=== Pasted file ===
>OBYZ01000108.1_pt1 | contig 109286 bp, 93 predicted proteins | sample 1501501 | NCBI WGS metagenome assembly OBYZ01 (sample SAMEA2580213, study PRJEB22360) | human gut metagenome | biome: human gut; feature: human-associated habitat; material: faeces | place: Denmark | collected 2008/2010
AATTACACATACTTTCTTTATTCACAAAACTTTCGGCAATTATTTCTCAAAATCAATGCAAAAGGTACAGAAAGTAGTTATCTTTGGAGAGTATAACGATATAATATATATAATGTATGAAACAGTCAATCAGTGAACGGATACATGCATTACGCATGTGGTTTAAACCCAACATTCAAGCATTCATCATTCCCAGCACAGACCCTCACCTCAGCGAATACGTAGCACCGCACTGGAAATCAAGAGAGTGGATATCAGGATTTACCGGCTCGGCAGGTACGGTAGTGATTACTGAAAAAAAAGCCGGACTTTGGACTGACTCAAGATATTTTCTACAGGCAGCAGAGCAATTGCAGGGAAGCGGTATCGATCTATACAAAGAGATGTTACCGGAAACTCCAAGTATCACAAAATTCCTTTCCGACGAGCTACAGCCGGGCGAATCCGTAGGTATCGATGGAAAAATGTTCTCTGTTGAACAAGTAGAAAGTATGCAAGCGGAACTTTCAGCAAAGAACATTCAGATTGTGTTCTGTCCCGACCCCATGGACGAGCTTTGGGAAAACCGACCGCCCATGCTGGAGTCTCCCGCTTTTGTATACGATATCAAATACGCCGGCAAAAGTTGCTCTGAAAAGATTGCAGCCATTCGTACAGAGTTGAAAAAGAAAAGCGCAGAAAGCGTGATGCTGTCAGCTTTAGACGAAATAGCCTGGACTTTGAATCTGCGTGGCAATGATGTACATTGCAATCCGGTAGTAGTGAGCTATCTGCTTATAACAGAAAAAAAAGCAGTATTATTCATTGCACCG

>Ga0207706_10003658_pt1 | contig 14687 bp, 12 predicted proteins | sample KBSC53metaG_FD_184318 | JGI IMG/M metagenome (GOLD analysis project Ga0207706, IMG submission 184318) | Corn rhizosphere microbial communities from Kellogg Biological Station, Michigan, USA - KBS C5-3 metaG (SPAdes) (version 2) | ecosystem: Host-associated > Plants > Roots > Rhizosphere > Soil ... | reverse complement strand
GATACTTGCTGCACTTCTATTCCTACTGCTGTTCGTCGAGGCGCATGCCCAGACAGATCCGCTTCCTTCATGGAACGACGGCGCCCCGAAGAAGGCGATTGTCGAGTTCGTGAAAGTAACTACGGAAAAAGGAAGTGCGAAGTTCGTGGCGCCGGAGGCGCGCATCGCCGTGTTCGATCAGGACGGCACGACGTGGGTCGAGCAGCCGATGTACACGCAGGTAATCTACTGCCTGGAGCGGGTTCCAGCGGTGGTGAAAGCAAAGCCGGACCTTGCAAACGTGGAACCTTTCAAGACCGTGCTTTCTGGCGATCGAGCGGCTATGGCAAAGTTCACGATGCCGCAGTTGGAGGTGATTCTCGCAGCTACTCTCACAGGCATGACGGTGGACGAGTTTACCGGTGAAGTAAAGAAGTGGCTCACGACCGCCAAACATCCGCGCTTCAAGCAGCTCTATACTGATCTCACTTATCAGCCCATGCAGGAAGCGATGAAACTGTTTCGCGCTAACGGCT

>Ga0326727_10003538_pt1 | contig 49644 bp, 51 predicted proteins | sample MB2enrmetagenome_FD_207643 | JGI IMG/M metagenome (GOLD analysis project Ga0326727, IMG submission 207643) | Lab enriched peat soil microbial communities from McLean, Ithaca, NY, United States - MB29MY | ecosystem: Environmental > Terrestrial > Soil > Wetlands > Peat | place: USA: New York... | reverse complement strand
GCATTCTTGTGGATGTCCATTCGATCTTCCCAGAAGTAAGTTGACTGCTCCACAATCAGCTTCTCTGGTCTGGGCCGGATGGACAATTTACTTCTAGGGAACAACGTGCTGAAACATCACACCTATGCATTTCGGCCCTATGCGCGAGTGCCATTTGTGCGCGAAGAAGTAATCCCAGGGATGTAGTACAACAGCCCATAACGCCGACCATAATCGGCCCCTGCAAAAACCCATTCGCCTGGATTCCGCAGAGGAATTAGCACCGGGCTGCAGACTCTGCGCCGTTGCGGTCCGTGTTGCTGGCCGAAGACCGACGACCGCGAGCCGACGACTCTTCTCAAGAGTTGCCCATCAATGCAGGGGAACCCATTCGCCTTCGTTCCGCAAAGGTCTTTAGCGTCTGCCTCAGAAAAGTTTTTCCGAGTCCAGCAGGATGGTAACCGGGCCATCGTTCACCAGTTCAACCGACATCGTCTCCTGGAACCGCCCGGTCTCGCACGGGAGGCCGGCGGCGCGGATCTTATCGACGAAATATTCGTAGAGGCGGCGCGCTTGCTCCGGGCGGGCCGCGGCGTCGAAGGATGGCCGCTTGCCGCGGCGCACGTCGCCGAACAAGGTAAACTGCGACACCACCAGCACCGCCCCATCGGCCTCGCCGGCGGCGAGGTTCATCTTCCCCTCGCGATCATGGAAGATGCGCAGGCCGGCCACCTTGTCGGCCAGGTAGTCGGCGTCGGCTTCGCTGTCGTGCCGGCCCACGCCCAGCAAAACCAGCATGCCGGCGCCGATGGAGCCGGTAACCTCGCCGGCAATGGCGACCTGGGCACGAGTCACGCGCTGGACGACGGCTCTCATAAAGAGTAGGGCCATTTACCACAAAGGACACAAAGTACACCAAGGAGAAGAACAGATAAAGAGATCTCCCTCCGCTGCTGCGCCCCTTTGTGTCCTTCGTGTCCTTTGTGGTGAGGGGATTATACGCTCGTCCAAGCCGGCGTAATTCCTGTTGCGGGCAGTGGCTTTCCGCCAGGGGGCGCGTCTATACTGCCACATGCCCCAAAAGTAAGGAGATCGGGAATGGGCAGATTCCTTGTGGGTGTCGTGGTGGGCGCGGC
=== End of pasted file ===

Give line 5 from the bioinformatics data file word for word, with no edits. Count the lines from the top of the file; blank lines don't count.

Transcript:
>Ga0326727_10003538_pt1 | contig 49644 bp, 51 predicted proteins | sample MB2enrmetagenome_FD_207643 | JGI IMG/M metagenome (GOLD analysis project Ga0326727, IMG submission 207643) | Lab enriched peat soil microbial communities from McLean, Ithaca, NY, United States - MB29MY | ecosystem: Environmental > Terrestrial > Soil > Wetlands > Peat | place: USA: New York... | reverse complement strand